‘Pregnancy’ used to be the focus in abortion local news stories. Now, it’s ‘vote.’



Fear among potential sources and the decline of local journalists, including health care reporters, help explain why political reporting has been more plentiful.

In early 2022, months before the Dobbs decision, Pew Research conducted
a survey
of nearly 12,000 journalists across the country. Among local reporters surveyed, 12 percent covered the health beat. Nearly three times as many covered government and politics — the most common among local reporters.

In Tennessee, where an initial six-week trigger ban made performing abortions a felony, the newspapers included in the analysis employ a total of two health care-focused journalists and 11 government and politics journalists.

“You could have one reporter that was 100 percent on reproductive health care in Tennessee, and that’s their entire beat, and have endless stories,” said Elizabeth Fite, the health care reporter for the Chattanooga Times Free Press.

POLITICO’s review of local newspaper articles shows that coverage of abortion has been divvied up not just among health care reporters, but politics reporters, education reporters and sports reporters — a reflection of how many facets of American life intersect with abortion policy.

However, journalists new to covering the issue may not be as well-versed in the nuances of abortion, said Katie Woodruff, a public health social scientist at the University of California San Francisco School of Medicine who is researching abortion coverage in national media.

“Every story of a public health legislative issue needs to include a few basic facts to frame that issue for the public,” she said.

Of course, abortion was not the exclusive domain of health care journalists prior to Dobbs, either. Abortion coverage for the Chattanooga Times Free Press had largely fallen to the paper’s Nashville-based politics reporter and its faith and religion reporter, Fite said. Fite had previously focused on Covid-19, the opioid epidemic and the business of health care in the Chattanooga community, which is one of the largest industries in the area. Otherwise, “there’s not a lot of papers in Tennessee that have health care reporters,” she said.

Fite, who’s turned more of her reporting on abortion during the past year, says it’s particularly difficult to get people seeking abortions to speak on the record. The stigma surrounding abortion, particularly in states where it is banned or restricted, can influence the types of stories journalists are able to report.

“What I have the hardest time getting are patients who have traveled to get an abortion,” she said. “It’s really hard to get them on the record because Chattanooga is a small town. … Abortion is very politically unpopular here.”

In 2021, Tennessee medical facilities
provided nearly 12,200
abortions, according to the CDC. Today, abortion is banned in the state with limited exceptions.

In Florida, where Republican Gov. Ron DeSantis
signed a six-week abortion ban
that has yet to go into effect due to an ongoing challenge in the state Supreme Court over the state’s 15-week ban, abortion is a familiar news topic. Florida newspapers have published more articles on abortion than any state in the analysis: nearly 4,400 stories across 14 local papers.

Cindy Goodman, the health reporter for the South Florida Sun Sentinel in Fort Lauderdale, said abortion providers have asked her to not name them in stories because of concerns for their safety and their businesses.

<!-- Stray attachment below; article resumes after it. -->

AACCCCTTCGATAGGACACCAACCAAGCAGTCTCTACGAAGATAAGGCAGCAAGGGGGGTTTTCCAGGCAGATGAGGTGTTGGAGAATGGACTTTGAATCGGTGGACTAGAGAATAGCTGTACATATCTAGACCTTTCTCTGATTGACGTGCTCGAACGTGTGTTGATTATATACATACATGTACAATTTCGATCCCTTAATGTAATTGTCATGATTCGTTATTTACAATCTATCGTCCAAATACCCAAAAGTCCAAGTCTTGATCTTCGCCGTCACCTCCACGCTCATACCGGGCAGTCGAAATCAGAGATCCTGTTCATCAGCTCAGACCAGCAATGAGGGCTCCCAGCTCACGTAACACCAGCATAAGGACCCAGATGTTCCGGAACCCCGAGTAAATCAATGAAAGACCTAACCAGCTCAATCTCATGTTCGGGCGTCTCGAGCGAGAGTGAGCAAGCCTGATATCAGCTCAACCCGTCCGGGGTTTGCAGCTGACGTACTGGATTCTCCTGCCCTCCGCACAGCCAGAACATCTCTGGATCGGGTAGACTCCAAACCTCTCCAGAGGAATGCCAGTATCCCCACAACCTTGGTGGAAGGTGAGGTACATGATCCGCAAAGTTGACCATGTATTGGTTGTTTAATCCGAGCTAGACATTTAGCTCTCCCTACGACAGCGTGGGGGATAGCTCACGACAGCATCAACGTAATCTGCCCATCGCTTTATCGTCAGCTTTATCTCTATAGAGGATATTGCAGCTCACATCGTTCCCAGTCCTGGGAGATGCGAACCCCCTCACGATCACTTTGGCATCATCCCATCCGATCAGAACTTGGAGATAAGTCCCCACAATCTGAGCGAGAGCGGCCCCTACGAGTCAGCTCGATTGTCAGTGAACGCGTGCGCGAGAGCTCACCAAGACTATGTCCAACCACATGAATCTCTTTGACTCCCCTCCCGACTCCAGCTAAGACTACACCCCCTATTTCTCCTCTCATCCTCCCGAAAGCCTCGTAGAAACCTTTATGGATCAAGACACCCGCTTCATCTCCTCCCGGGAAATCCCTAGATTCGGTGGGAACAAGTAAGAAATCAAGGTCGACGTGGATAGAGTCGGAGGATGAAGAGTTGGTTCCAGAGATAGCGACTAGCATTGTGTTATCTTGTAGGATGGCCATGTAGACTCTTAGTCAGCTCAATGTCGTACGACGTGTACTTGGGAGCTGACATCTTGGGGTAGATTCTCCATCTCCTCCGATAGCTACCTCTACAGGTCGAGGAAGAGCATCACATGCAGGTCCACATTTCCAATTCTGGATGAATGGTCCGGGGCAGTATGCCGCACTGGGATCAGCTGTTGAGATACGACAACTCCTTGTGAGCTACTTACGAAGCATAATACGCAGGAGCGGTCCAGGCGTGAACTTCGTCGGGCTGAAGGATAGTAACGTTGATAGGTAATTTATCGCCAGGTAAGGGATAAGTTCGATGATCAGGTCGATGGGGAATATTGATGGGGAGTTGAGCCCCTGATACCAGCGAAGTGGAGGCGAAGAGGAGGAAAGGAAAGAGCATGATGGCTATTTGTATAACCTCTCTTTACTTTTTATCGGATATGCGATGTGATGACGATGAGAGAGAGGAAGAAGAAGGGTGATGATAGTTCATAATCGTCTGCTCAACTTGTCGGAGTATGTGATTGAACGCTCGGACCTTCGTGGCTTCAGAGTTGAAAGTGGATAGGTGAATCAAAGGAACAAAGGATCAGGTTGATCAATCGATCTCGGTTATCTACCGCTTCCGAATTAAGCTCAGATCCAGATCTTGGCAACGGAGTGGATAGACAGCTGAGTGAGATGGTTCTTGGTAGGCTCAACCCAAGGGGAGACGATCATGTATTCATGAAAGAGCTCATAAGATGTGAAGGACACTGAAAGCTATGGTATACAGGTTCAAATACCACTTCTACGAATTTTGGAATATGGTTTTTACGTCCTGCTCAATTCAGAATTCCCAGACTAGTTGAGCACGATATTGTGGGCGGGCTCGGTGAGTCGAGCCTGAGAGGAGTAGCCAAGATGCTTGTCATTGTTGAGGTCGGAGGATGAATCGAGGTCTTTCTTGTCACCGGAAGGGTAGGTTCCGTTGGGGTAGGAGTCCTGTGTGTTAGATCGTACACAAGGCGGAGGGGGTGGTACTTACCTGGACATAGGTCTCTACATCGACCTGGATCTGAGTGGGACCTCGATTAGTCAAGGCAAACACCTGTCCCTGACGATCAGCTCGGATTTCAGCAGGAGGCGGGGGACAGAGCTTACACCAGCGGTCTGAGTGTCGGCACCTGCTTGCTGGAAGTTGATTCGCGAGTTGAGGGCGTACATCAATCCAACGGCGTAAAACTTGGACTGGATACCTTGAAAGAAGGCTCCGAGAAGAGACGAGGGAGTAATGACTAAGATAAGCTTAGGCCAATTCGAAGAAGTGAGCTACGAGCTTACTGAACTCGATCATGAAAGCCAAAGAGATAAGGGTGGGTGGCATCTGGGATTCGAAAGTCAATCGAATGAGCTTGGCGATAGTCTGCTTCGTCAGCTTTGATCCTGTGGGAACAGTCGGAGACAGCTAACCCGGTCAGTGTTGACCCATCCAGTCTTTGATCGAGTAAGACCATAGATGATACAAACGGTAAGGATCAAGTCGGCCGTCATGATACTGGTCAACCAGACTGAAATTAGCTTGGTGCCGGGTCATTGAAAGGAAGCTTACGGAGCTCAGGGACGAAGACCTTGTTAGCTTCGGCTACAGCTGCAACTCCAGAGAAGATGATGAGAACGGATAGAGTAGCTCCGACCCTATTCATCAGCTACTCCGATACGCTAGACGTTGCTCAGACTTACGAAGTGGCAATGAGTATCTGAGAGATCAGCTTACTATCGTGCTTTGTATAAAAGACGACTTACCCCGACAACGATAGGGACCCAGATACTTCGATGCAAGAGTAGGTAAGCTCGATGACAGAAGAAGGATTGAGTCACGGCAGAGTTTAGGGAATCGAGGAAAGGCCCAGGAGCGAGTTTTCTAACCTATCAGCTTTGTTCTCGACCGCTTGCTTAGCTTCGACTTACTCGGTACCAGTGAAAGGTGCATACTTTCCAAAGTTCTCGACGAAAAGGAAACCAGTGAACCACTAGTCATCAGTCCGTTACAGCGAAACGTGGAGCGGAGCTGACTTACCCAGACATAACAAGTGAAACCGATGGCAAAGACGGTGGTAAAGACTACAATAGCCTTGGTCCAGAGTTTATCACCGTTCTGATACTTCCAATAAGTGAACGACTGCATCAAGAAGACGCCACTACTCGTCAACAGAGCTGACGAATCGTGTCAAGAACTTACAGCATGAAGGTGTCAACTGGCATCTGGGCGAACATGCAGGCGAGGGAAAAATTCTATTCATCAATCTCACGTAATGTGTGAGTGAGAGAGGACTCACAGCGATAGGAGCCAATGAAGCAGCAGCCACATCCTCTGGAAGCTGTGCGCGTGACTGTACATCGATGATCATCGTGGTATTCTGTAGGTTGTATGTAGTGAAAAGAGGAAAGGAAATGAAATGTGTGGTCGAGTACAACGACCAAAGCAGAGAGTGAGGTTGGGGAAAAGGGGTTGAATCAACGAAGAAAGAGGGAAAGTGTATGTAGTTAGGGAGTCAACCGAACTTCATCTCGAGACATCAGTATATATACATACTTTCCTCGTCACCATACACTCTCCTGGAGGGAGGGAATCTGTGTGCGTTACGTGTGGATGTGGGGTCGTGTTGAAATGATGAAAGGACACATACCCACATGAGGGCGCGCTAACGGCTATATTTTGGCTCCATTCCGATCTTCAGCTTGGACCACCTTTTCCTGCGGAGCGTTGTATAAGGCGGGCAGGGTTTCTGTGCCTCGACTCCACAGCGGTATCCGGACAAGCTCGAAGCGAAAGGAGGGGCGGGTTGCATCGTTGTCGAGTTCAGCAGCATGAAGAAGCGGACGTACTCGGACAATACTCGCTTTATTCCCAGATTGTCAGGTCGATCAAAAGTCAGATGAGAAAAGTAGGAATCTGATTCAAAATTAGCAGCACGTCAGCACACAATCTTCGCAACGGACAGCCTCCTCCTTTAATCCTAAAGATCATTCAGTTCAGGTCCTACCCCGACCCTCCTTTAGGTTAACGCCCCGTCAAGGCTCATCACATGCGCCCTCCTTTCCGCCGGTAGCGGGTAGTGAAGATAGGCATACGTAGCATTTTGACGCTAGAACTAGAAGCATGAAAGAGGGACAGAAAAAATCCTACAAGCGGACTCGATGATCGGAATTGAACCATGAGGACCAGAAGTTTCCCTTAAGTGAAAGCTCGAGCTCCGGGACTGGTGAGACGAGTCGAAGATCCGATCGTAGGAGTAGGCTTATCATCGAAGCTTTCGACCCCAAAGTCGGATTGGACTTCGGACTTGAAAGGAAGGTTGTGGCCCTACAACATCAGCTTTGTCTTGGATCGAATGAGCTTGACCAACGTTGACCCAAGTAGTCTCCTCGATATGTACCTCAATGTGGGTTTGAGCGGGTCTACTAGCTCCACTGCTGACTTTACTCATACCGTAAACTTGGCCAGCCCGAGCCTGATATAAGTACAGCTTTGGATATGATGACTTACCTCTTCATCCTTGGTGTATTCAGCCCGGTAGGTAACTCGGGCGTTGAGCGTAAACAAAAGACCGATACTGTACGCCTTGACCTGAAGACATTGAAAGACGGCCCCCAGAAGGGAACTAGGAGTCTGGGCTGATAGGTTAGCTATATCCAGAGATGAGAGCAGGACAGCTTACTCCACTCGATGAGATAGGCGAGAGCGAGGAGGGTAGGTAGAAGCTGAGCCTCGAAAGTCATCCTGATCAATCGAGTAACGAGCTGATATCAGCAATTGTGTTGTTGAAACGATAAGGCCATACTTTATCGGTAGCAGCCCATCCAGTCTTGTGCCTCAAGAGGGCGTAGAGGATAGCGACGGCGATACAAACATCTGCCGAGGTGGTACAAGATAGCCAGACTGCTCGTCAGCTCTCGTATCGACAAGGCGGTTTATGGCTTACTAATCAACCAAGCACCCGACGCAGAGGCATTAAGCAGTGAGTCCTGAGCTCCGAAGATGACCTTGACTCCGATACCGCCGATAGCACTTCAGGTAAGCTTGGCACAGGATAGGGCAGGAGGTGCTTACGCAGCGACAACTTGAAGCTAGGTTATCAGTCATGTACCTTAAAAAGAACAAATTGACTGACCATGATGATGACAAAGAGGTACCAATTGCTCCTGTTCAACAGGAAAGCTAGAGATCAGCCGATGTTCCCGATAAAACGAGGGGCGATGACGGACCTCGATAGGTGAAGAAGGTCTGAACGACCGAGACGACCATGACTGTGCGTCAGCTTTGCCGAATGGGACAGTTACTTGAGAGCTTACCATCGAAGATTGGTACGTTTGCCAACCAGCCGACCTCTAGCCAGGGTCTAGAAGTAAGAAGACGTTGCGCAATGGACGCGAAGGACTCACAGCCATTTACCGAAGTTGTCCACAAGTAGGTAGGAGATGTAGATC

Earlier this year,
Goodman reported
abortion clinics in her state were flooded with patients attempting to access the procedure before the state’s current 15-week limit and to meet the state’s requirement for a 24-hour waiting period. Clinics in the state can face thousands of dollars in fines when that 24-hour period is not properly documented for patients.

“These are little abortion clinics that operate on a shoestring, so they can’t afford these big fines. So they’re very afraid. They’re afraid to talk to me,” Goodman said. “They’re afraid to bring any attention to themselves.”

Among the thousands of articles Florida newspapers published, politics came up roughly four times as often as health care in stories where abortion is mentioned, the most of any state.

Take, for example, the week that would have marked the 50th anniversary of Roe v Wade. Across 68 stories published on abortion during the seven days prior in Florida, just two covered what would soon become a national flashpoint: “Florida agency warns pharmacists not to dispense abortion pills,” read one headline.

Most other news stories were preoccupied by political updates, including a visit from Vice President Kamala Harris to the state capitol to mark the anniversary of Roe — coverage that often focused on the presidential politics between Harris and Republican-hopeful DeSantis.

“It’s important who wins the White House for a whole host of reasons,” said Michael Wagner, the director of graduate studies at the University of Wisconsin-Madison’s School of Journalism and Mass Communication, who has published research on how abortion became a partisan issue in the news. “But for those who have become pregnant and don’t want to be, the election does not come in time to provide them a remedy.”


KFF found
that in states where abortion is banned, more than half of voters surveyed said they were unsure of the abortion pill laws in their state.

In swing states, where votes in the 2024 election will have the greatest impact, political coverage of abortion is often even more dominant. Out of the top five states where coverage favored politics over health care the most, four are expected to be competitive in the 2024 election.



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